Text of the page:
Power/Performance Bits: Feb. 18


Cryogenic memory Researchers at Oak Ridge National Laboratory demonstrated a new cryogenic memory cell circuit design based on coupled arrays of Josephson junctions. Such a memory could help enable exascale and quantum computing. The cells are designed to operate in super cold temperatures and were tested at just 4 Kelvin above absolute zero, about minus 452 degrees Fahrenheit. At these col... » read more

Power/Performance Bits: Jan. 7


Ferroelectric FET Researchers at Purdue University developed a ferroelectric transistor capable of both processing and storing information. The ferroelectric semiconductor field-effect transistor is made of alpha indium selenide, which overcomes the problem of ferroelectric materials not interfacing well with silicon. “We used a semiconductor that has ferroelectric properties. This way tw... » read more

System Bits: Oct. 9


Bringing plasmonic color to solid materials Researchers at the University of California, Riverside, used silver nanoparticles (AgNPs) to produce plasmonic color-switchable films for solid materials. This effect was previously achieved only in liquids. Rapid and reversible tuning of plasmonic color in solid films, a challenge until now, holds great promise for a number of applications,” sa... » read more

Manufacturing Bits: July 10


Semicon West It’s Semicon West time again. Here’s the first wave of announcements at the event: Applied Materials has unveiled a pair of tools aimed at accelerating the industry adoption for new memories. First, Applied rolled out the Endura Clover MRAM PVD system. The system is an integrated platform for MRAM devices. Second, the company introduced the Endura Impulse PVD platform for P... » read more

System Bits: July 10


Light waves run on silicon-based chips Researchers at the University of Sydney’s Nano Institute and Singapore University of Technology and Design collaborated on manipulating light waves on silicon-based microchips to keep coherent data as it travels thousands of miles on fiber-optic cables. Such waves—whether a tsunami or a photonic packet of information—are known as solitons. The... » read more

Power/Performance Bits: Sept. 25


Heat transfer in 2D materials Engineers at the University of Illinois developed a way to reduce overheating in nanoelectronics that incorporate 2D components by adding another layer to the structure. "In the field of nanoelectronics, the poor heat dissipation of 2D materials has been a bottleneck to fully realizing their potential in enabling the manufacture of ever-smaller electronics whil... » read more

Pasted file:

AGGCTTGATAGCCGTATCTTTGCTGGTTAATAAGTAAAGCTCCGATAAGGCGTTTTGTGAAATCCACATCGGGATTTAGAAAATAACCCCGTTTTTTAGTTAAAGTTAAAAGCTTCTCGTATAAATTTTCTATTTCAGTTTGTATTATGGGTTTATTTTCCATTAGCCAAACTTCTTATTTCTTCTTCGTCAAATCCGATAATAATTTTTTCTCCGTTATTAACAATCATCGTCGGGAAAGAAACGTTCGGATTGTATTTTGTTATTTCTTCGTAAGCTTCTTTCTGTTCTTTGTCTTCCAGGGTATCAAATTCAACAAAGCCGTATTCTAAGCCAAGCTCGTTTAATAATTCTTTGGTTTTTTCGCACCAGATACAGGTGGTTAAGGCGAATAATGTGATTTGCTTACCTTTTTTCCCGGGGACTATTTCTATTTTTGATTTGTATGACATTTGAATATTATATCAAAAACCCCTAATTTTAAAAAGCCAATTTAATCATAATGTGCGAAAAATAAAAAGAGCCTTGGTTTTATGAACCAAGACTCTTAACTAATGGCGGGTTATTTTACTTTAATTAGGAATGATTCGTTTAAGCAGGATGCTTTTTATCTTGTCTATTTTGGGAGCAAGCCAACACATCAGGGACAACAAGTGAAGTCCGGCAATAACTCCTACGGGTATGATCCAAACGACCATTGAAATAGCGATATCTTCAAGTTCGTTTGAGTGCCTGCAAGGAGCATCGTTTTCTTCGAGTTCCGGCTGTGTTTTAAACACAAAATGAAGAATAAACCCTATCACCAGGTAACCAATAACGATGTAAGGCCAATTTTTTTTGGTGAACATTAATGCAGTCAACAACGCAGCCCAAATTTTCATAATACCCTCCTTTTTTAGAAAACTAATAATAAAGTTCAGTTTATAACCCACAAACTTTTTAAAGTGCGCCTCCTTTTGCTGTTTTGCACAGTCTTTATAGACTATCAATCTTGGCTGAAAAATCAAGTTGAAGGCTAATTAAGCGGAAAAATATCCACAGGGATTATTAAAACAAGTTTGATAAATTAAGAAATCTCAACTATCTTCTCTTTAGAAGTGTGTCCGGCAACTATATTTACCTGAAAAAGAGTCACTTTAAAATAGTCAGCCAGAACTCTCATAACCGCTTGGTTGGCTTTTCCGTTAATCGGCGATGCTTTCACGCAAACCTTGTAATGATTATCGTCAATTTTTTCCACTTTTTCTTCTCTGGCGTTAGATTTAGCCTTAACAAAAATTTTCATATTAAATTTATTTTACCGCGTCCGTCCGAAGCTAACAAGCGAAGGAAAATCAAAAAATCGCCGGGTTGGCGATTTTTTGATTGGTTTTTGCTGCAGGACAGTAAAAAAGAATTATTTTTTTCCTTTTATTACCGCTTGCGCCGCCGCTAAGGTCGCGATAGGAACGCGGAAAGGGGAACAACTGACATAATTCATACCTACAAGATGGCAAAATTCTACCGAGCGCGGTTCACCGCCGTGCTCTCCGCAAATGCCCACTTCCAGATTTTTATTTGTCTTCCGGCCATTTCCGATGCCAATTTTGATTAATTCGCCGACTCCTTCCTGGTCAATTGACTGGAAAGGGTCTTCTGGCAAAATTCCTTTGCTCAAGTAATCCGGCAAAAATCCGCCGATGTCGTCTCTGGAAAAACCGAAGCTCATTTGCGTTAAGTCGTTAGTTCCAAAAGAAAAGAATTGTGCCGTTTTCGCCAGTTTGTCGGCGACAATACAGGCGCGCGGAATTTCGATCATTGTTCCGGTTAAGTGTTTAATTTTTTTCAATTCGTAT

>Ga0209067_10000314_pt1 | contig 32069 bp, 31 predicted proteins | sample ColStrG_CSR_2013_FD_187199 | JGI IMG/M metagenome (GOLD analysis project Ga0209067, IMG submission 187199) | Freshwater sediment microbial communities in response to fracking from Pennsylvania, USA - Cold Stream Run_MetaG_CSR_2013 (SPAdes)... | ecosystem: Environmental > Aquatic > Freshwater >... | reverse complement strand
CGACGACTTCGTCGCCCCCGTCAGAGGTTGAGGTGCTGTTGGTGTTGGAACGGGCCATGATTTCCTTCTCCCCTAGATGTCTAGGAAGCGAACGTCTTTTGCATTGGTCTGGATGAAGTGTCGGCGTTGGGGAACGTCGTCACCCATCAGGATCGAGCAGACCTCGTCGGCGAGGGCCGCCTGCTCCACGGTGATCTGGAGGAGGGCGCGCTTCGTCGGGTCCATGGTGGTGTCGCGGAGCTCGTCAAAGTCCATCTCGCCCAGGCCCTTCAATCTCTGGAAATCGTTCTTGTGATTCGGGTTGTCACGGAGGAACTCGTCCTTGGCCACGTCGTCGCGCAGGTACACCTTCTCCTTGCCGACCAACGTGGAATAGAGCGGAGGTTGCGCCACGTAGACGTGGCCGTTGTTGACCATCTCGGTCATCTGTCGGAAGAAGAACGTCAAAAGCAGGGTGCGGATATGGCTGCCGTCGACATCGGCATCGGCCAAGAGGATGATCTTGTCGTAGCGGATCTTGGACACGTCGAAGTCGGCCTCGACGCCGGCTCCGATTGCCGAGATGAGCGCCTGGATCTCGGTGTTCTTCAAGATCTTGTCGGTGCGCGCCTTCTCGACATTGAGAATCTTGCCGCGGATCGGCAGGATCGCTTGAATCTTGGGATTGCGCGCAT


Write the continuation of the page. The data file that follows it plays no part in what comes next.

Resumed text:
System Bits: Sept. 4


Quantum material is both conductor, insulator University of Michigan researchers reminded that quantum materials are a type of odd substance that could be many times more efficient at conducting electricity through a mobile device like an iPhone than the commonly used conductor silicon if physicists could figure out how they work. Now, a University of Michigan physicist has taken a step clo... » read more

Power/Performance Bits: May 29


Using bandwidth like a fish Researchers from the University of Georgia developed a method to make fuller use of wireless bandwidth, inspired by a cave-dwelling fish's jamming avoidance response. Eigenmannia fish live in complete darkness, sensing their environment and communicating through emitting an electric field. When two fish emit signals at similar frequencies they can interfere with ... » read more

Manufacturing Bits: April 3


World's brightest accelerator Japan’s High Energy Accelerator Research Organization (KEK) is readying what is considered the world’s most luminous or brightest particle accelerator. The system, dubbed the SuperKEKB, combines an electron-positron collider with a new and advanced detector. The storage ring system is designed to explore and measure rare decays of elementary particles, such... » read more

System Bits: March 6


Printed graphene biosensors According to researchers at the Fraunhofer Institute for Biomedical Engineering IBMT in St. Ingbert (in Germany’s Saarland region), cell-based biosensors can simulate the effect of various substances, such as drugs, on the human body in the laboratory but depending on the measuring principle, producing them can be expensive. As such, they aren’t used very often.... » read more

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